Body & Fitness

Kiwi Olympian Anja Barugh’s secret battle

Anja shares her journey in the hope of breaking the stigma about endo
Fiona Tomlinson

Kiwi Olympic skier Anja Barugh was only 11 when she first started to experience crippling abdominal and back pain that would often cause her to run out of the classroom to vomit.

She thought it was a normal adjustment to having periods. But for more than a decade, the athlete secretly battled an insidious enemy within her own body every month, which at times made her question if it was just “all in her head”.

After being diagnosed with endometriosis in April 2022 – mere months after her debut on the world stage at the Beijing Winter Olympics – Anja is now exclusively sharing her story with the Weekly to inspire other young women with it.

This month the 24-year-old is running the Queenstown Marathon to show it’s possible to excel in sports while managing the inflammatory condition (where tissue similar to the lining of the uterus grows on the outside). She’s also raising funds for Endometriosis New Zealand.

“I knew something wasn’t right from the first few times I had my period,” she shares from her home in Wānaka.

“I was always in the sickbay and would have to come home from school – if I even got to school in the first place – and I couldn’t keep food down.

“Endometriosis wasn’t something that was ever mentioned or talked about. I saw a gynaecologist at 13, but I was too young to have invasive surgery to find out what was going on.”

Because the disease has diverse symptoms, and since there are no blood or imaging tests for it, women are often shuttled between doctors before they get a diagnosis.

Despite having endometriosis, Anja’s excelled in her sport and is training for a marathon.

As Anja discovered, the condition – which affects one in 10 Kiwi women – can go undetected for years.

“Birth control was thrown at me at a young age as a ‘cure’, but it was not great for me and caused more problems,” she explains. “I went on the Mirena [hormonal medication] at 19, which is still birth control, because it was a bit easier to manage.

“I looked at more natural remedies too and ended up cutting out dairy from my diet which, for a girl who grew up on a dairy farm in Matamata, was pretty sad!”

Endometriosis feels different for everyone. For Anja, hers is mainly defined by intense nausea that makes her vomit. The dull ache in her abdomen then increases to feeling like a sharp knife stabbing her in her back and side.

The debilitating pain also took a toll on her mental health, especially as a teen.

“I was pretty active and loved sport, so I would get embarrassed when I couldn’t do PE or felt that people thought I was making excuses. So I’d put on this brave front and be like, ‘I’m fine.’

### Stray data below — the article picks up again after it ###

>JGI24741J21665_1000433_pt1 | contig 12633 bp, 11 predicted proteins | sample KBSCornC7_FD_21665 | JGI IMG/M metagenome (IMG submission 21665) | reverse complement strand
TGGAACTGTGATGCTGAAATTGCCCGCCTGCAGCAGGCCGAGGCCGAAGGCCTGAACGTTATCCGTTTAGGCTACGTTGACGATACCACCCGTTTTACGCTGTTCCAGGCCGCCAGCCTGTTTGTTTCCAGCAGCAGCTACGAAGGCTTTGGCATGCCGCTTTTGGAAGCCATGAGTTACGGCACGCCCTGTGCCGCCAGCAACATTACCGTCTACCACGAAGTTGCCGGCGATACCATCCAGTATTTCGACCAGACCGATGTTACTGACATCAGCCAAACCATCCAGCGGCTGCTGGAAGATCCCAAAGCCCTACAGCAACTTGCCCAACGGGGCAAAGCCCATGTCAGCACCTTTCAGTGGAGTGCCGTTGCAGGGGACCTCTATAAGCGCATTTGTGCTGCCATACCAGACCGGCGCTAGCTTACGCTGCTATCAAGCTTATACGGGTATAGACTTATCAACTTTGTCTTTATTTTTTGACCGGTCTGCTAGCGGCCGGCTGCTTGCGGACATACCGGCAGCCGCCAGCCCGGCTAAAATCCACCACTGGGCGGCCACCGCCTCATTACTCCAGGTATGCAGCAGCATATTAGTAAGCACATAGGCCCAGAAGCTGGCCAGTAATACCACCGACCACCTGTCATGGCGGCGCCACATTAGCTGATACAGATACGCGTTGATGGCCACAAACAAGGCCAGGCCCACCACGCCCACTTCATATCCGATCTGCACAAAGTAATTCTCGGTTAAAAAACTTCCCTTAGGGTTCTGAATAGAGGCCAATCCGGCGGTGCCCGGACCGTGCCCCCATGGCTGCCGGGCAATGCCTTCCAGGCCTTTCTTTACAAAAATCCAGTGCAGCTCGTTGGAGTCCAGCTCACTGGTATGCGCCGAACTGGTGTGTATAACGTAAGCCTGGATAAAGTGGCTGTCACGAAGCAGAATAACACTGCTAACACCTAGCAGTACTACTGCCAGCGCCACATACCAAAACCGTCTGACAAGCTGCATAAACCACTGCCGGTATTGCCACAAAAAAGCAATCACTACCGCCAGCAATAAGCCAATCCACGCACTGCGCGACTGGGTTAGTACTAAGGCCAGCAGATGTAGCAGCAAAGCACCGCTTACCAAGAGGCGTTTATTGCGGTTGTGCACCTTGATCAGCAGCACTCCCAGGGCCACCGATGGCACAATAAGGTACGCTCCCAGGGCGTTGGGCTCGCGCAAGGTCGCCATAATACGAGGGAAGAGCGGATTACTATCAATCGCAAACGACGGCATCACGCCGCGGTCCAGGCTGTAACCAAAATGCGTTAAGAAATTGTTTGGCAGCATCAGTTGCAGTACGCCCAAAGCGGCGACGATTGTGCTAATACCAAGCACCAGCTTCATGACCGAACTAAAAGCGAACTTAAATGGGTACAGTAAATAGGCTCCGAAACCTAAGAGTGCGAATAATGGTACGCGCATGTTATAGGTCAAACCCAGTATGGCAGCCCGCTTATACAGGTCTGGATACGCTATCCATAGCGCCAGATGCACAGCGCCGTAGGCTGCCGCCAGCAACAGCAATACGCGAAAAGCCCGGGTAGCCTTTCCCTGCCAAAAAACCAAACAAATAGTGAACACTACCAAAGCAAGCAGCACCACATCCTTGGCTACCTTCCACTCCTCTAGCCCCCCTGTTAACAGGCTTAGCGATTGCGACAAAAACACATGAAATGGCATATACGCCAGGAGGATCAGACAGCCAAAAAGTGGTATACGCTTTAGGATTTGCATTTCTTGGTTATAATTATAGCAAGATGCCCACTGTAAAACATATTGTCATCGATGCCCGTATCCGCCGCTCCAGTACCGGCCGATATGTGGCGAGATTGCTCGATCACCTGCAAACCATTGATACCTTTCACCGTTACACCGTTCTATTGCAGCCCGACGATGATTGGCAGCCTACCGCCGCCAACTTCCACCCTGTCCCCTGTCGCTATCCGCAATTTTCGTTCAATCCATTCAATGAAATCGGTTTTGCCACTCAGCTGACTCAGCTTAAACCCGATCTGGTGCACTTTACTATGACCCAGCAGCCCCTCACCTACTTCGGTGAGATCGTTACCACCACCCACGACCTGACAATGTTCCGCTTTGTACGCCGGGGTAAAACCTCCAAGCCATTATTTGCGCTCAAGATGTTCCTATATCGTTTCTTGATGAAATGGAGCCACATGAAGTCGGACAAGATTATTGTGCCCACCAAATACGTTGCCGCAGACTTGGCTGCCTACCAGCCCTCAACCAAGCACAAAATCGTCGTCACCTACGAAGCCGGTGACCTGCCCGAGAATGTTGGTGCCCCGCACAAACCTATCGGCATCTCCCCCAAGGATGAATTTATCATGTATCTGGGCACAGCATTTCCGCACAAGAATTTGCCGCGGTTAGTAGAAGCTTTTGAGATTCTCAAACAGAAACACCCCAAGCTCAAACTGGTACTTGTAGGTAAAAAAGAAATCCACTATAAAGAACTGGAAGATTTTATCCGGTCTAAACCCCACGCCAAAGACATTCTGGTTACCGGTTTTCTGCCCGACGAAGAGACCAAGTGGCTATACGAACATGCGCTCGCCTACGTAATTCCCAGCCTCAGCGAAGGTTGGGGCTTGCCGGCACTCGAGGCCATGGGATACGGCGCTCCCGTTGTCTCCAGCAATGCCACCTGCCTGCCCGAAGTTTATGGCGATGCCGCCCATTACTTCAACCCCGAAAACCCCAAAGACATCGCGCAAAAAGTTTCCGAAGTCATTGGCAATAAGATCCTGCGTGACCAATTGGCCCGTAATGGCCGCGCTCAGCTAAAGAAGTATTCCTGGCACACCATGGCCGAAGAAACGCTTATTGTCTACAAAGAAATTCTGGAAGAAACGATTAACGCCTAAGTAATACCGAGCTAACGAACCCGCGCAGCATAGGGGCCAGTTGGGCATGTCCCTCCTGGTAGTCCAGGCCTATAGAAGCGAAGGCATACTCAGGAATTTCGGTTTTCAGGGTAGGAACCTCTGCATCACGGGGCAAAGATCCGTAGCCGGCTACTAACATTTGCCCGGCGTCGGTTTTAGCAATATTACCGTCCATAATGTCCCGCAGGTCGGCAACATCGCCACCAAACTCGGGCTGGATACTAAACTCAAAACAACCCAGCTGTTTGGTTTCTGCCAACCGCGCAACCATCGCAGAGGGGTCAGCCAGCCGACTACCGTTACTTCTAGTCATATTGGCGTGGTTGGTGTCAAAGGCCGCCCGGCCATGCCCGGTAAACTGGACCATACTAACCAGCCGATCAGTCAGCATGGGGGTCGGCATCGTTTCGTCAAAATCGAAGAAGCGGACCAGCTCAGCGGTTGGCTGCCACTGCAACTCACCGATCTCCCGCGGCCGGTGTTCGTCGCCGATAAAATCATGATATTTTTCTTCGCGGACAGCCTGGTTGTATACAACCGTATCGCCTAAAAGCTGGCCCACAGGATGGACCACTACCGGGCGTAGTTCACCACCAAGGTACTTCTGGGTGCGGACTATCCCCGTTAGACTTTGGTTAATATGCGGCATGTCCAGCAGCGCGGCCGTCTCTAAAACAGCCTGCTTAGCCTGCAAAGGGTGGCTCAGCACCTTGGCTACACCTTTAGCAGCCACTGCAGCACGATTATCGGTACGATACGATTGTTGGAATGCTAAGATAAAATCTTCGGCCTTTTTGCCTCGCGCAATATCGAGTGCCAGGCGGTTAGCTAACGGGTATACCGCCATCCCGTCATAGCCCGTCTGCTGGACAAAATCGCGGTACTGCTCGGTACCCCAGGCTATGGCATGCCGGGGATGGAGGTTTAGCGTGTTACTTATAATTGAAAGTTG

“I was made to feel like I was an attention-seeker, such as when I carried a hot water bottle around with me. No one tried to understand, so I kept it a secret. I tried to ignore the pain and often thought, ‘Well, I just need to toughen up.'”

Anja, who now also works as a freelance photographer, began skiing at Mount Ruapehu when she was six years old. She moved from Pukehina to Wānaka in 2017, where she became interested in becoming a professional skier.

But the elite athlete believes that women athletes – especially those in a male-dominated sport like hers – tend to be hard on themselves.

“Endometriosis was something I felt ashamed to talk about… Saying to male coaches, ‘Hey, I’ve got this condition, and I’m in pain and it’s messing with my emotions.’ So I’d tell myself, ‘Well, every athlete is in pain from some sort of injury, so why is mine any different?’ Or I’d try and make light of it. I remember saying jokingly, ‘Hah, I just vomited at the start of a half pipe because I’m on my period!’ Now it’s like, ‘No, actually, this is really hard for me.'”

Post-surgery, Anja says, “I was terrified the operation might show the pain had been in my head.”

After competing at the 2020 Olympics – where Anja placed 19th in the Freeski Halfpipe – she made the decision to undergo surgery, with the support of her parents Kevin and Kerry-Lea.

“I was absolutely terrified that the operation might show the pain had been in my head for the last 10 years,” she says.

“But I came out of it with the diagnosis, which gave me a huge sense of relief. They found my left ovary had stuck to my abdominal wall along with a cyst and endo on my bowels.”

Now as she prepares for the 2026 Winter Olympics in Italy – “I’m going to get there!” – Anja says engaging in conversation about her condition has been daunting but essential.

“I do have a sense of anxiety opening up about it because I worry sponsors might perceive me as weak. But I believe that by being vulnerable and honest about my journey, it will help break the stigma and provide comfort to other women who may feel isolated with the condition too.”

For more information on endometriosis or to donate, go to

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